Monday, July 12, 2010

Monument: Bedford Minuteman and the Bedford Flag

An inebriated moron crashed into the aforementioned Framingham minuteman statue the other day. Fortunately neither statute or driver were significantly harmed - although the monument was turned some 45 degrees by the impact.

The article on the incident notes that the Framingham statue was one of three minutemen statues in Massachusetts. This isn't quite true. In 2000, the people of Bedford created a minuteman statue - carrying the apocryphal Bedford flag as he raced to the sounds of guns in Concord.

As the Bedford Library notes:
[I]t is believed in Bedford that Minuteman Nathaniel Page took it with him to the battle at Concord. Nathaniel told the story to his grandson, Cyrus, and it was written down after his death by the nineteenth century historian, Abram English Brown. This account says:

“Our people were not surprised when the messenger reached this house… We had agreed at the last drilling to meet, in case of alarm, at the tavern in the center of the town, kept by Jeremiah Fitch, sergeant of the militia company. The horseman banged on the house and cried out, ‘Up, Mr. Page, the regulars are out.’ We were not long at our preparations, and were soon at the tavern.”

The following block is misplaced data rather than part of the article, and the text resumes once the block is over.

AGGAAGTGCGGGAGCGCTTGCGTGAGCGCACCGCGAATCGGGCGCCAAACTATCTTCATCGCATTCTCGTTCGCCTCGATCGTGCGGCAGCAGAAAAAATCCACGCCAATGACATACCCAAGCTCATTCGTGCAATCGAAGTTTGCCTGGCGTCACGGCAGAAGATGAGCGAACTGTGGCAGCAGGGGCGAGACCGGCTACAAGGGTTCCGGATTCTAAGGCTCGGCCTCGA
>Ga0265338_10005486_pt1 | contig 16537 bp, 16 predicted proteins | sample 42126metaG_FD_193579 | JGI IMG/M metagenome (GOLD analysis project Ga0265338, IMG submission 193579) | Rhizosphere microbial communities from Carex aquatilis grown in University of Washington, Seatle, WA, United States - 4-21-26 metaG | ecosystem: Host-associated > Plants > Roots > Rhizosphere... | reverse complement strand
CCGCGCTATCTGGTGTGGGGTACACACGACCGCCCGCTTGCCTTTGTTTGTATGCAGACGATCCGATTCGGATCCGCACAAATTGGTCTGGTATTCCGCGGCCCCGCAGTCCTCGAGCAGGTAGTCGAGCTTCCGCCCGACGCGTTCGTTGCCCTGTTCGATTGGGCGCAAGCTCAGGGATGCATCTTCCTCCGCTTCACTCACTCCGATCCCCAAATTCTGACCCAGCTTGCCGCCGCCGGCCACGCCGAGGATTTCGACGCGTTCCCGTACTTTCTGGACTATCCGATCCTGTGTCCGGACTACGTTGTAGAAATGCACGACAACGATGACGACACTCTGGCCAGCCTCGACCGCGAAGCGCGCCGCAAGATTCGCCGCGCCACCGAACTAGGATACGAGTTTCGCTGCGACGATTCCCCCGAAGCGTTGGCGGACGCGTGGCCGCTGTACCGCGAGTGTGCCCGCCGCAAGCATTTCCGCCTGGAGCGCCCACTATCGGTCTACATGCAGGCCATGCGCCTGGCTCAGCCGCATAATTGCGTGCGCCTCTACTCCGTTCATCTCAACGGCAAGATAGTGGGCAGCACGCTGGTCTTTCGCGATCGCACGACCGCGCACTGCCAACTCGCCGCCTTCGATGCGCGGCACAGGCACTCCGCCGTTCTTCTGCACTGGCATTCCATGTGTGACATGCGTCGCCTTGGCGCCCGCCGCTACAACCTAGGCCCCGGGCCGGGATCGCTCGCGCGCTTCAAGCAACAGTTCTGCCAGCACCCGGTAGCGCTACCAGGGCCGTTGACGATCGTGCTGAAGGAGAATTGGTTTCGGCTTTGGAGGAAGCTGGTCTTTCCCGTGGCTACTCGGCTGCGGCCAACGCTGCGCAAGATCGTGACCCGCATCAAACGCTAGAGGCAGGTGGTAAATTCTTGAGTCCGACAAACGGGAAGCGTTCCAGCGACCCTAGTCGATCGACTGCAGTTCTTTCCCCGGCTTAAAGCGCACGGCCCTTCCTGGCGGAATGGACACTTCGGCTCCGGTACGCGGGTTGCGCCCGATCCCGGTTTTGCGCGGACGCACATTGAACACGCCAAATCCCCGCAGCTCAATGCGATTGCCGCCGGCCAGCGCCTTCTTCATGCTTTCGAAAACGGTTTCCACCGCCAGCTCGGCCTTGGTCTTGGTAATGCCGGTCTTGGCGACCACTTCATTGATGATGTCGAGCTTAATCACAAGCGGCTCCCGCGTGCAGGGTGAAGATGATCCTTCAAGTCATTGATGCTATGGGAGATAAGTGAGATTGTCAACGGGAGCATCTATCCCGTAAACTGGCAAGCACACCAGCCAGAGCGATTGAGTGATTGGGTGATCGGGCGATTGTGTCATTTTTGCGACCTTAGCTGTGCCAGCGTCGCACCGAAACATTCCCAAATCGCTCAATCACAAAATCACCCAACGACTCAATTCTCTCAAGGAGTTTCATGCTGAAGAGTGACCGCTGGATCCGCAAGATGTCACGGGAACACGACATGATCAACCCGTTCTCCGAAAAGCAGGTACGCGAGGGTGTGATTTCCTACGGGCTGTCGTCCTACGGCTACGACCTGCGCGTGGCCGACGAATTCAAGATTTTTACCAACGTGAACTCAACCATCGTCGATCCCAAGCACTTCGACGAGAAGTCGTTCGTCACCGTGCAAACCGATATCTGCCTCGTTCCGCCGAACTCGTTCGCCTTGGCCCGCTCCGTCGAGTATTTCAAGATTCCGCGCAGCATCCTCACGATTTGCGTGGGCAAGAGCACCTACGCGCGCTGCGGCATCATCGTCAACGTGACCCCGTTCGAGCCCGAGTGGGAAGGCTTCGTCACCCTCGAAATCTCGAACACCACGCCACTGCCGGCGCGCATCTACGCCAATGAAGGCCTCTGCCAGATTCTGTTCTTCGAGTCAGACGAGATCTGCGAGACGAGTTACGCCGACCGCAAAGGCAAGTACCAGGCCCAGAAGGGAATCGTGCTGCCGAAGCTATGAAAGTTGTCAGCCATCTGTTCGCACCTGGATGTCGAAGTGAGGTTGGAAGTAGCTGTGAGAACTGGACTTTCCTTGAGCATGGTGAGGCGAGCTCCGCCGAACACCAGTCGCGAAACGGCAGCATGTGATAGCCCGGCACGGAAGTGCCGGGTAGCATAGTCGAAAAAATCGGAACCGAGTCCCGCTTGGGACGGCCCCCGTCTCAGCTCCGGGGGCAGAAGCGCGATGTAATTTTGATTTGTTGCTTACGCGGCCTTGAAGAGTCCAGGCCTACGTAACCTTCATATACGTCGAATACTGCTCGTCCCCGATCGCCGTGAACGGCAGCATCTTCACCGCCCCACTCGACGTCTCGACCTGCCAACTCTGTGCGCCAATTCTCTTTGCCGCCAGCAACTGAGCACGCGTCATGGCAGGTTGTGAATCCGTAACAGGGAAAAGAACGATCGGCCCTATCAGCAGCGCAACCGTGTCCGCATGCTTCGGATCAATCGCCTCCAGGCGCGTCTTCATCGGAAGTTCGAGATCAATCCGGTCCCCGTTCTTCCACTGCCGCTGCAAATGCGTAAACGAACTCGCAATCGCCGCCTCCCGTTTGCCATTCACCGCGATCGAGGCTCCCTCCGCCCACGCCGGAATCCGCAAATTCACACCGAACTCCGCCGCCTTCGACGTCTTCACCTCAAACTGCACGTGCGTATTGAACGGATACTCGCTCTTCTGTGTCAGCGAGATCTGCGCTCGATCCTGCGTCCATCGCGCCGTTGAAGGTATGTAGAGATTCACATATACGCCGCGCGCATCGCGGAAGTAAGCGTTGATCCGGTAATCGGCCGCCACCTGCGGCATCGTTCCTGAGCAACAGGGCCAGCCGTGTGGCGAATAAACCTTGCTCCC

A. E. Brown continues, “On the arrival of the [Bedford] Company at Concord, they assisted in removing the stores to places of greater safety. Tradition says that Cornet Nathaniel Page laid down his flag and went to work, and when returning to look for it ‘found the boys had got it and were playing soldiers.’” He took it up and went to face the British regulars at the North Bridge.

While there is no contemporary account to corroborate this story, Nathaniel Page is listed in the official military rolls of the men who were paid for service in the American forces on April 19th. The flag is more than old enough to have been there with him on that day. His father, uncle and grandfather had served as cornets in the militia. Did Nathaniel bear the flag to Concord as he said he did? That is clearly quite possible.

Perhaps. But I tend to side with local historian D. Michael Ryan:
Perhaps most disappointing is the lack of primary source evidence that the flag was at North Bridge. Not a single mention of it is made in the myriad of diaries, letters, eye-witness accounts and depositions - British and American alike. Had such an unusual standard appeared on the field, without doubt an officer or soldier in either opposing ranks would have noticed. All that is certain is that a Nathaniel Page, Jr. was with Bedford in Concord and that the family had possession of an ancient flag. The conclusion must be that the banner did not appear at the Concord fight.
That being said, the men of Bedford did make significant contributions to the fight on April 19th. And the Bedford statue was long overdue in recognition of their courage. More on Bedford sites will be forthcoming.